The FBI will soon complete its analysis of data from a flight simulator taken from the home of the pilot of a missing Malaysia Airlines MH370 plane, the US agency's director has said.
Malaysian officials had asked the Federal Bureau of Investigation to help recover files deleted from the simulator's hard drive by the pilot of Malaysia Airlines Flight MH370.
FBI chief James Comey told lawmakers yesterday that experts were working "literally round the clock" to finish their analysis, in the hopes that the data could provide clues as to what happened to Malaysia Airlines Flight MH370, which vanished March 8 with 239 passengers and crew on board.
Malaysia "took us up on our technical abilities, which involves the exploitation of certain computer forensic materials that they've given to us. That work is ongoing," Comey told a House subcommittee meeting to discuss the FBI's 2015 budget request.
A woman breaks into tears as she joins a ceremony in memory of passengers on board the missing Malaysia Airlines Flight MH 370 in Kuala Lumpur, Malaysia. (AP)
"I don't want to say more about that in an open setting, but I expect it to be done fairly shortly, within a day or two."
Malaysian police removed the simulator from Malaysia Airlines MH370 Captain Zaharie Ahmad Shah's home nearly two weeks ago, after investigators said they believed the Boeing 777 had been deliberately diverted from its intended route by someone on board.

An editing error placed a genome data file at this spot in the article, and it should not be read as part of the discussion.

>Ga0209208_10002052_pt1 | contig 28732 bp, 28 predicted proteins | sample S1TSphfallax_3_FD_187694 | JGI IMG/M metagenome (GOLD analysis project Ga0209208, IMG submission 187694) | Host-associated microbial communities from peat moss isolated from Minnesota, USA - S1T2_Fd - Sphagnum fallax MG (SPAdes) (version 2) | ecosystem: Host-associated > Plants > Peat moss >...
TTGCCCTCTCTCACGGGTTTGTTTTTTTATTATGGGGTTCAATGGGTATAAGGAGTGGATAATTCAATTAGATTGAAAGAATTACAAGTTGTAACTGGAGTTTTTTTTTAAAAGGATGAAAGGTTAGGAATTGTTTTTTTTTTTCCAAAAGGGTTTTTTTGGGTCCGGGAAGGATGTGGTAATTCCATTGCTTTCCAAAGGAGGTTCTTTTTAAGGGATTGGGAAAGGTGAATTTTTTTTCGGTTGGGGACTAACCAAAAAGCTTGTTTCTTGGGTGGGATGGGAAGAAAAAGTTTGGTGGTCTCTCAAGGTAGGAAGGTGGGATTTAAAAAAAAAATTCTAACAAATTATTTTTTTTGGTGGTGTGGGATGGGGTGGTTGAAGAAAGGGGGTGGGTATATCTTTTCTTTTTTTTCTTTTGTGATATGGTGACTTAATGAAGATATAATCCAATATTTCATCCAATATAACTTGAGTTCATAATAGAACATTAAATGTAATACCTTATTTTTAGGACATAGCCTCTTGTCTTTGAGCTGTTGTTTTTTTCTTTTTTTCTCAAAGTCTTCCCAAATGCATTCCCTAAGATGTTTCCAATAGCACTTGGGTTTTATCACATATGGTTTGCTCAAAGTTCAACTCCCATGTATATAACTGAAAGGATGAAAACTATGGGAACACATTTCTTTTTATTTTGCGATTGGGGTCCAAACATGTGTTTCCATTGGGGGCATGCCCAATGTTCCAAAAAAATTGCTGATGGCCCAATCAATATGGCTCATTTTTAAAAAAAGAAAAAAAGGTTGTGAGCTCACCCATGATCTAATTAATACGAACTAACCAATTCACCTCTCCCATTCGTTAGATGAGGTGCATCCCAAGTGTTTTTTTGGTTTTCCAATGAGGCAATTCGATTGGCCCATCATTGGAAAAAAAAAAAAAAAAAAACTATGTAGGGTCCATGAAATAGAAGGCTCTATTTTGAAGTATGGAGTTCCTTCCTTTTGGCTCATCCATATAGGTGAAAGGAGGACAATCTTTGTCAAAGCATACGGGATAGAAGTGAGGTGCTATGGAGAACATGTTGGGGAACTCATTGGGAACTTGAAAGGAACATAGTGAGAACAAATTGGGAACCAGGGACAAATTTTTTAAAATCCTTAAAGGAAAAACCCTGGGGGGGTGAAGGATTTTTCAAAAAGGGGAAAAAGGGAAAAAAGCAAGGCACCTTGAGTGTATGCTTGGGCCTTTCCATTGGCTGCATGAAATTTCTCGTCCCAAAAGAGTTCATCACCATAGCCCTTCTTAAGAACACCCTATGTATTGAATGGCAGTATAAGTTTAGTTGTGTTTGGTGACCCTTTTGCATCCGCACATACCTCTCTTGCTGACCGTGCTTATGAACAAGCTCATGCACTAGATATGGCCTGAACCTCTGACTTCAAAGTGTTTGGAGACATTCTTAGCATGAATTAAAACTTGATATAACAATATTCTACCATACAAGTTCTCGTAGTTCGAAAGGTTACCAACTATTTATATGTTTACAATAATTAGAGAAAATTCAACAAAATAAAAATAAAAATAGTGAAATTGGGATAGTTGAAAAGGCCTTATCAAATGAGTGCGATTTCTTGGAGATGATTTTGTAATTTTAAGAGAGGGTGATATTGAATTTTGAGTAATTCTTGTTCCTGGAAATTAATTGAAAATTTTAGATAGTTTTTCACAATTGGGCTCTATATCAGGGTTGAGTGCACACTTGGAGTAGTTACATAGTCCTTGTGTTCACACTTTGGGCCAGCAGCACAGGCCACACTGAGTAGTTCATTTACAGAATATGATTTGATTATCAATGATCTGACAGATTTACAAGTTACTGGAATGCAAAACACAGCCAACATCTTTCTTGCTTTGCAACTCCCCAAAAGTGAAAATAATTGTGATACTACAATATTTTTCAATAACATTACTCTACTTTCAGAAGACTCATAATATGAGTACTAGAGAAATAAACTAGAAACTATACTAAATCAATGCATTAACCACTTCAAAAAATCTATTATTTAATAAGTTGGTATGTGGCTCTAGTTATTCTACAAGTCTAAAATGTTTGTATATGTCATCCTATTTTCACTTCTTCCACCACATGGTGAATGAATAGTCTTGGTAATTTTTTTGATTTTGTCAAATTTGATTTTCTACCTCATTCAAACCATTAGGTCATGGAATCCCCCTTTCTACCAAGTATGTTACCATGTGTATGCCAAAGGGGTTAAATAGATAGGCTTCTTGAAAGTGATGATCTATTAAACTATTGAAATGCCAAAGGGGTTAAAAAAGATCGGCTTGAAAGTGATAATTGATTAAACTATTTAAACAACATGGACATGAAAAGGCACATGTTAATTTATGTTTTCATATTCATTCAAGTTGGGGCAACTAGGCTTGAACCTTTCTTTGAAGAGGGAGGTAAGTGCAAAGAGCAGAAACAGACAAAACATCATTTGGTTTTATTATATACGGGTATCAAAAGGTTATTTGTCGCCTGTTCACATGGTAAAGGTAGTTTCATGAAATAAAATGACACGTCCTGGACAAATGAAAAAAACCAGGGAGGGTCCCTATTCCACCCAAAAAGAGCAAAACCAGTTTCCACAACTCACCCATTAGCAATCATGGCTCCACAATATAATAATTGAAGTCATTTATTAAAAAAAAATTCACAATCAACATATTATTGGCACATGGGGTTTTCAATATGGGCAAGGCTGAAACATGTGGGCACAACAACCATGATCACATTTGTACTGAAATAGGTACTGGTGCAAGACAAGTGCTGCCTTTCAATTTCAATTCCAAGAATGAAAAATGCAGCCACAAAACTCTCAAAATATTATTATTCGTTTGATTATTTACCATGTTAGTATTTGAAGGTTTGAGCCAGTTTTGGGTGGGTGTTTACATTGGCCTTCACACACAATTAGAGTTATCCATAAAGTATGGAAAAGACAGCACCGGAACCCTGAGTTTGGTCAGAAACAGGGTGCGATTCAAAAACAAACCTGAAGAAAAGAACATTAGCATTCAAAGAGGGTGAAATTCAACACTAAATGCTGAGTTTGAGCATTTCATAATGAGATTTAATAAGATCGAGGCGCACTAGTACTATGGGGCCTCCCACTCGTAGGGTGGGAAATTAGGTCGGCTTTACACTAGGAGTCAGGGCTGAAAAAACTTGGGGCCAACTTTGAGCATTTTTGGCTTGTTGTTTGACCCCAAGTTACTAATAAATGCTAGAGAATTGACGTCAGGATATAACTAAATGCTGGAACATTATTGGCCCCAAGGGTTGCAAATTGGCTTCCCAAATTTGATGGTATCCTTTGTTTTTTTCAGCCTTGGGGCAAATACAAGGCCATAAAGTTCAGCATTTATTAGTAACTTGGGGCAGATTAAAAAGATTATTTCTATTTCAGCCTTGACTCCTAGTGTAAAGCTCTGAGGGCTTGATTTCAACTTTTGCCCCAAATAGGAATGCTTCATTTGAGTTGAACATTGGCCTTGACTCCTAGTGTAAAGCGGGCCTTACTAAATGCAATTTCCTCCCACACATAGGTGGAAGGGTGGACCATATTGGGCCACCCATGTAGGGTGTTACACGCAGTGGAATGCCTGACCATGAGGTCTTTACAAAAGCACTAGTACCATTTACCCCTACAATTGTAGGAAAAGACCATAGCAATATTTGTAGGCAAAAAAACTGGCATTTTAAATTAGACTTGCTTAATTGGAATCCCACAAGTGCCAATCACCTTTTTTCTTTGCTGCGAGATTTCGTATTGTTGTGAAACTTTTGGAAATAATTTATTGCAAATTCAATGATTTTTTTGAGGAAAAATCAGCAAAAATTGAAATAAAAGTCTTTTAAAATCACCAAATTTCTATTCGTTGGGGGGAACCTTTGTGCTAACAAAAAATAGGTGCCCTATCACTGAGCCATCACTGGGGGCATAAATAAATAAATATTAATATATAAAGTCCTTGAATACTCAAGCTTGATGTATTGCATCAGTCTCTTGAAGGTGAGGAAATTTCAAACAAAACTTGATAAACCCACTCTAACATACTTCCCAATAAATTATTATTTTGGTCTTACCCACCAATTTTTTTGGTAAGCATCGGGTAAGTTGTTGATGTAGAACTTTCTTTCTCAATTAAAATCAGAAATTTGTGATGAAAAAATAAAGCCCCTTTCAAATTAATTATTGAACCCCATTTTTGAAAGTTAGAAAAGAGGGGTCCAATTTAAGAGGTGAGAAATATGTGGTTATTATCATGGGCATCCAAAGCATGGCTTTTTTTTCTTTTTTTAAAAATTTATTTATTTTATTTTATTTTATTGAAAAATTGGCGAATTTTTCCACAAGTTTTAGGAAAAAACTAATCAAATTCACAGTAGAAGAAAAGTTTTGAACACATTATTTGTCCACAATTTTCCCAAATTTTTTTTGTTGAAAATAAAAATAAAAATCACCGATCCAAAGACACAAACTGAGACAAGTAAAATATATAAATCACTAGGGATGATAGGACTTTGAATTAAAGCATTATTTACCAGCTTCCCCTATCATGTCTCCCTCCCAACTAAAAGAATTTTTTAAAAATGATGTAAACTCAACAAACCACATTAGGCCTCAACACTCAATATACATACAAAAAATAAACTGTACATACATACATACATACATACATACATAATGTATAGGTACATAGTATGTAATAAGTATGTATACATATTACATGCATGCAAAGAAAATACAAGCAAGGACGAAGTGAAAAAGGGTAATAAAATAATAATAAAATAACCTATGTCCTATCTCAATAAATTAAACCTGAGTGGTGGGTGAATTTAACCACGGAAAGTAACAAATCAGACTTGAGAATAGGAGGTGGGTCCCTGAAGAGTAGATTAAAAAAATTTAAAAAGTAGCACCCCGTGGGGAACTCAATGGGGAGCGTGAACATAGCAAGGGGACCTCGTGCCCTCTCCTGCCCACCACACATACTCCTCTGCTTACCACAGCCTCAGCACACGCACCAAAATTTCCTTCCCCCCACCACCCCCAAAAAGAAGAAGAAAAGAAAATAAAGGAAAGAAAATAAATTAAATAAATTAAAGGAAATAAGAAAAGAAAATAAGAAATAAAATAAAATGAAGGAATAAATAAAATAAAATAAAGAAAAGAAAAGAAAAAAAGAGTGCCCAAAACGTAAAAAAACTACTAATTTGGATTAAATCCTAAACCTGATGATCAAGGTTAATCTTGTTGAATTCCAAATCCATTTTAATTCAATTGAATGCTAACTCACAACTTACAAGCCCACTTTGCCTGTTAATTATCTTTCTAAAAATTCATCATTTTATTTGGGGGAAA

Malaysia on Monday announced that evidence showed Flight MH370 crashed in the southern Indian Ocean.
Comey did not indicate whether the results of the analysis would be made public.
A relative of a passenger aboard Malaysia Airlines flight MH 370 reacts after hearing a briefing from Malaysian government officials at the Lido Hotel in Beijing. (Reuters)
Malaysia Airlines MH370 search throws up no proof plane flight crashed into Indian Ocean
Hints about the lost Malaysia Airlines Flight MH370 plane piled up Thursday, but there was precious little chance to track them down. Bad weather cut short the hunt for possible debris fields from the aircraft as satellite data revealed hundreds more objects that might be wreckage.
Not one piece of debris has been recovered from the plane that went down in the southern Indian Ocean on March 8. For relatives of